RICHMOND, Va. -- Reaching herd immunity is the goal in Virginia's fight to beat COVID-19 and vaccine coordinators say that to do so, vaccines need to reach everyone, including those who struggle to access healthcare.
A COVID-19 clinic in partnership with the Richmond and Henrico Health Districts is part of RHHD's shift to smaller events that are more physically and culturally accessible than larger events.
"Really powerful messengers of COVID-19 information, and also information on how to access a vaccine are often with our community leaders who regularly work and partner with the communities they serve," Cat Long, a public information officer with RHHD, said.
While the clinic is open to the general public, Long said that the aim of this event is to give a safe space to members of the LGBTQ+ community.
"We think this is particularly important because we know that pre-pandemic research demonstrates that folks in the LGBTQ+ population are less likely to seek medical care," Long said.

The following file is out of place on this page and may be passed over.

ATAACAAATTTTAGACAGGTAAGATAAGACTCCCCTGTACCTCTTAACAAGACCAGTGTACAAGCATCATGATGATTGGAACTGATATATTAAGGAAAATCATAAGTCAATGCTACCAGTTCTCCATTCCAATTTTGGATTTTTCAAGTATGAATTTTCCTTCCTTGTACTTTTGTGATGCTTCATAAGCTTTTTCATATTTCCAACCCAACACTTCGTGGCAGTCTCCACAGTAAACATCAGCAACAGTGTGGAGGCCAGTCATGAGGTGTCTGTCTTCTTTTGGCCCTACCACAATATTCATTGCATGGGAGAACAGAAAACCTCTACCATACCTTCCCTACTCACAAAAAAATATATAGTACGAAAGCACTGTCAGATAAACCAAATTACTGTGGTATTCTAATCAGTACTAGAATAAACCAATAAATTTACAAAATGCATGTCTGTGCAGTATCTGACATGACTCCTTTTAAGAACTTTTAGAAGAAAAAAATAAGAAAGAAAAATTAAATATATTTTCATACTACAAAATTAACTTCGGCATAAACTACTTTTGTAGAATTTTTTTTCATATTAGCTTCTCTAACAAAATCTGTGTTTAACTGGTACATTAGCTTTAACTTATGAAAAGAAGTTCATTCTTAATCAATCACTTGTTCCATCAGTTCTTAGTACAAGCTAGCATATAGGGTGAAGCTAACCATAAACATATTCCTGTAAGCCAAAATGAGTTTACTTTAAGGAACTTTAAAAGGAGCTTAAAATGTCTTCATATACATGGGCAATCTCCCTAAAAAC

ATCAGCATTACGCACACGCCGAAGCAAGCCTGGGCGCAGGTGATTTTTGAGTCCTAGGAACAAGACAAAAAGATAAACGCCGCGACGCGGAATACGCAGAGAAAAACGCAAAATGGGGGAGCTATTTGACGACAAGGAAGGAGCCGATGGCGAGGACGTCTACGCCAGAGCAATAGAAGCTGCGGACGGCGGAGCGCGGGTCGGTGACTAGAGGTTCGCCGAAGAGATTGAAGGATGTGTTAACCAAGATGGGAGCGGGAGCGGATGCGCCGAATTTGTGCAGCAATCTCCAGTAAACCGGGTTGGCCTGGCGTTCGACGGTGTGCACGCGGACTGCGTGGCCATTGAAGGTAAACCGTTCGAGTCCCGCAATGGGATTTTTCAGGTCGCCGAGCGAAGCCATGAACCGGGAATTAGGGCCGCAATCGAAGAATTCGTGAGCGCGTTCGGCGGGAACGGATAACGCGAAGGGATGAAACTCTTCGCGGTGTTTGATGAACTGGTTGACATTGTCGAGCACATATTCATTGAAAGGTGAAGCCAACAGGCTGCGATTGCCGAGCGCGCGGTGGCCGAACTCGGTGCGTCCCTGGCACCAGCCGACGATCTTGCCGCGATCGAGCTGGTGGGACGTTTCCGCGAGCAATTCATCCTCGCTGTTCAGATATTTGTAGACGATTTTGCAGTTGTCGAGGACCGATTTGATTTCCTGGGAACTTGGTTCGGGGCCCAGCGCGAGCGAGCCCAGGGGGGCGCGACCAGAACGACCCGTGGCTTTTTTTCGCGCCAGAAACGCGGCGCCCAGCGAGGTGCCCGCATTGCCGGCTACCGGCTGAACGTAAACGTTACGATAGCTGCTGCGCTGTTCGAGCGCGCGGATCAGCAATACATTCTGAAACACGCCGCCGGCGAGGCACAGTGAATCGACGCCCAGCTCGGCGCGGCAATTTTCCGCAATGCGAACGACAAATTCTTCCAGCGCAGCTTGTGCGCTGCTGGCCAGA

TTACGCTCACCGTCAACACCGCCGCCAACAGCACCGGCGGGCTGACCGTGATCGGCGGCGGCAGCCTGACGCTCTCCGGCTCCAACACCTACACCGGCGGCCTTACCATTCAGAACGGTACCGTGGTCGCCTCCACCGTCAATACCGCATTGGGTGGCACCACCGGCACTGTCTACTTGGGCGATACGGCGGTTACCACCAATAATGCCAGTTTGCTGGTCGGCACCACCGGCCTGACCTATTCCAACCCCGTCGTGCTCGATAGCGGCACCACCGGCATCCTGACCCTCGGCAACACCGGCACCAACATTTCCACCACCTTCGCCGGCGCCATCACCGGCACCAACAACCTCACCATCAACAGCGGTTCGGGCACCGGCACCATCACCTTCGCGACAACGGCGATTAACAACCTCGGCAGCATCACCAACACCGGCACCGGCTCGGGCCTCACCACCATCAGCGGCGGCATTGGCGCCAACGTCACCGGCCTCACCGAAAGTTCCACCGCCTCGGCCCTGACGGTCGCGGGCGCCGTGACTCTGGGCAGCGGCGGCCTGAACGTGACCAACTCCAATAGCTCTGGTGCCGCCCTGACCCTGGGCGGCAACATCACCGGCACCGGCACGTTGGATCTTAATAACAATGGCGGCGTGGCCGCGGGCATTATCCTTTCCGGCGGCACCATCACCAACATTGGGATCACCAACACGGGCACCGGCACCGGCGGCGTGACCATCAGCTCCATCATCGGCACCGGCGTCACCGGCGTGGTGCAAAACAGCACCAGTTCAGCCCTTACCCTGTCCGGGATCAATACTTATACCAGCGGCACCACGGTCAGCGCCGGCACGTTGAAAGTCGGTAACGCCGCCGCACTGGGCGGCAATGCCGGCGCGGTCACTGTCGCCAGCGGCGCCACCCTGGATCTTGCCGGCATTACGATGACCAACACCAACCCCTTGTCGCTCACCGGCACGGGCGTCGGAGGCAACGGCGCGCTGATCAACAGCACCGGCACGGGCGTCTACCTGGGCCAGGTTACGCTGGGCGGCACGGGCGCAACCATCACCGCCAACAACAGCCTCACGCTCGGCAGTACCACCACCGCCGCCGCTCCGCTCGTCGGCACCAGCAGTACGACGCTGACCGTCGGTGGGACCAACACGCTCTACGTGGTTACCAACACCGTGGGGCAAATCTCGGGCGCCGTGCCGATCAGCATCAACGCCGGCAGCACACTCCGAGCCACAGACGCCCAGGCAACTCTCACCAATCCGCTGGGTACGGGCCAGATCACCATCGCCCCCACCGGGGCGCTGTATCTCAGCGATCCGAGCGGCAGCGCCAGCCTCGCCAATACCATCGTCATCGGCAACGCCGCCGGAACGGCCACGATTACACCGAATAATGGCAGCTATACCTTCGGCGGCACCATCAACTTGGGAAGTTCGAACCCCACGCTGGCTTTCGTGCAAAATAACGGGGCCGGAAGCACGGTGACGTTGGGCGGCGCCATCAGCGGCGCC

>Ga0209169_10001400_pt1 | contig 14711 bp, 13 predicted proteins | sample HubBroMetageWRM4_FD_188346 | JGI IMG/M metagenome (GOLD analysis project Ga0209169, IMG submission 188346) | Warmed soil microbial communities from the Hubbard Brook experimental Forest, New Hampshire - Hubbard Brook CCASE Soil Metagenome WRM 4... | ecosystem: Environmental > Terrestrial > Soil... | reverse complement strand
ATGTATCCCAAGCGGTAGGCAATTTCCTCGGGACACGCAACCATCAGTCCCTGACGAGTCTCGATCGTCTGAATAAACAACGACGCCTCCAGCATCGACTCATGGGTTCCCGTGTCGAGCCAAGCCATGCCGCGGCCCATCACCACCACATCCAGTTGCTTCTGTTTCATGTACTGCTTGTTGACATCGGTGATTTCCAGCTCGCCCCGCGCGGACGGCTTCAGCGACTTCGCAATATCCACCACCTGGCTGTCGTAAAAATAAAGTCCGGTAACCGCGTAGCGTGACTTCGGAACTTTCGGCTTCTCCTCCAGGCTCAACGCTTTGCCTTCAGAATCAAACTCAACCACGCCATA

James Millner with Diversity Richmond said that among the reasons for this hesitancy are historical challenges accessing healthcare and being treated equitably and compassionately.
"Particularly trans folks, trans women of color. So, we're hoping that by opening our doors today to our community, and to the entire Richmond community, frankly, that we will be able to help overcome some of those fears that people may have," Millner said.
Long said that a Kaiser Foundation study found that the LGBTQ+ community's willingness to get the vaccine was equal to those who are not members of the community, but the actual vaccination rates are unknown as Virginia doesn't collect data on gender or sexual orientation.
Long said that those are questions some may not feel comfortable answering and they want to make the process as safe and comfortable as possible.
"The downside of that is that sometimes we don't have all of the data and we don't fully understand where the disparities or the barriers exist," Long said.
Millner is encouraging anyone still wanting to get a vaccine to do so, adding that it gave him a feeling of freedom and liberation.
"It's a fantastic feeling. And I feel like I have done my part. Everything I can do to help in this pandemic which is what we all should be doing," Millner said.